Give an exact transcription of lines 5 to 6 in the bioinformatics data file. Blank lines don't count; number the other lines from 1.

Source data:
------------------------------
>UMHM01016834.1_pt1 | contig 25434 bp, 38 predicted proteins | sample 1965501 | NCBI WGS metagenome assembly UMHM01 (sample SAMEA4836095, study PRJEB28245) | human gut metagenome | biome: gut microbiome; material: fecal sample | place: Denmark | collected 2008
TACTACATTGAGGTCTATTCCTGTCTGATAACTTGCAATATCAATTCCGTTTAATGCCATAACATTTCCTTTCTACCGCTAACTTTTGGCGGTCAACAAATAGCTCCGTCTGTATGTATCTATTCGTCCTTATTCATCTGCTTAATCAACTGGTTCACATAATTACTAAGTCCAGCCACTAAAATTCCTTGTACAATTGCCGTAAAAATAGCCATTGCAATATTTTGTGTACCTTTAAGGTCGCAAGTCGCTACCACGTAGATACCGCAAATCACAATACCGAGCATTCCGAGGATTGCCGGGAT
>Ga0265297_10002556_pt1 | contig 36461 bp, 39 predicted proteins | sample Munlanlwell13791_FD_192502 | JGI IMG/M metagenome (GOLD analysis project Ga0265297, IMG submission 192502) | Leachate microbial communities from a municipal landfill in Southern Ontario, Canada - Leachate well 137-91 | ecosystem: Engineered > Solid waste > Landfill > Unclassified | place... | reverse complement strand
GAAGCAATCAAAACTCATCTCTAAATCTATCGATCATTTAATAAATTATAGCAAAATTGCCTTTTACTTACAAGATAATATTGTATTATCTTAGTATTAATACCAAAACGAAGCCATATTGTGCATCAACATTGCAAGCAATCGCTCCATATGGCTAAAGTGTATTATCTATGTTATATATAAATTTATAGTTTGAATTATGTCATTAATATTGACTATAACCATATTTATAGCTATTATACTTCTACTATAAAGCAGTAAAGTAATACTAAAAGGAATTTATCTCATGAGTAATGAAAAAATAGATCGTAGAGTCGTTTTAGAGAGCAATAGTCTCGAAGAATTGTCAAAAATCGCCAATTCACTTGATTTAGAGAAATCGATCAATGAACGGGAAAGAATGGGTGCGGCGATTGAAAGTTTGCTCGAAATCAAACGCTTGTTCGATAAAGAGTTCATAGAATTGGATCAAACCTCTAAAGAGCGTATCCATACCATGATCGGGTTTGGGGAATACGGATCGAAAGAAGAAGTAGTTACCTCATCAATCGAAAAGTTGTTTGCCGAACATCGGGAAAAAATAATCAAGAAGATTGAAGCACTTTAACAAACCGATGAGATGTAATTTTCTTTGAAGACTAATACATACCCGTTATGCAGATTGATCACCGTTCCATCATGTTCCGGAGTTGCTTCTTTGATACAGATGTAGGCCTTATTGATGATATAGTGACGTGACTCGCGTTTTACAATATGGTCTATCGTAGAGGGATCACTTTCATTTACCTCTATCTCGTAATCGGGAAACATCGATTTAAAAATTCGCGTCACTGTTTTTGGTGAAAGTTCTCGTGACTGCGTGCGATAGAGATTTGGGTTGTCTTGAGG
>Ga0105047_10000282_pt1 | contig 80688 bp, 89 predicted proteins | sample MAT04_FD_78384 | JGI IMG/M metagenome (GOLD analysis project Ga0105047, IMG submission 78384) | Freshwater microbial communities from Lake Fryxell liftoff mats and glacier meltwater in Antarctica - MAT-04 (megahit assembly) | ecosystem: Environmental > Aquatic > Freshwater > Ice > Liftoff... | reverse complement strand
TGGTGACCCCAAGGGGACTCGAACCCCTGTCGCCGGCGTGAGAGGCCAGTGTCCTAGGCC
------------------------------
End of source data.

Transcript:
>Ga0105047_10000282_pt1 | contig 80688 bp, 89 predicted proteins | sample MAT04_FD_78384 | JGI IMG/M metagenome (GOLD analysis project Ga0105047, IMG submission 78384) | Freshwater microbial communities from Lake Fryxell liftoff mats and glacier meltwater in Antarctica - MAT-04 (megahit assembly) | ecosystem: Environmental > Aquatic > Freshwater > Ice > Liftoff... | reverse complement strand
TGGTGACCCCAAGGGGACTCGAACCCCTGTCGCCGGCGTGAGAGGCCAGTGTCCTAGGCC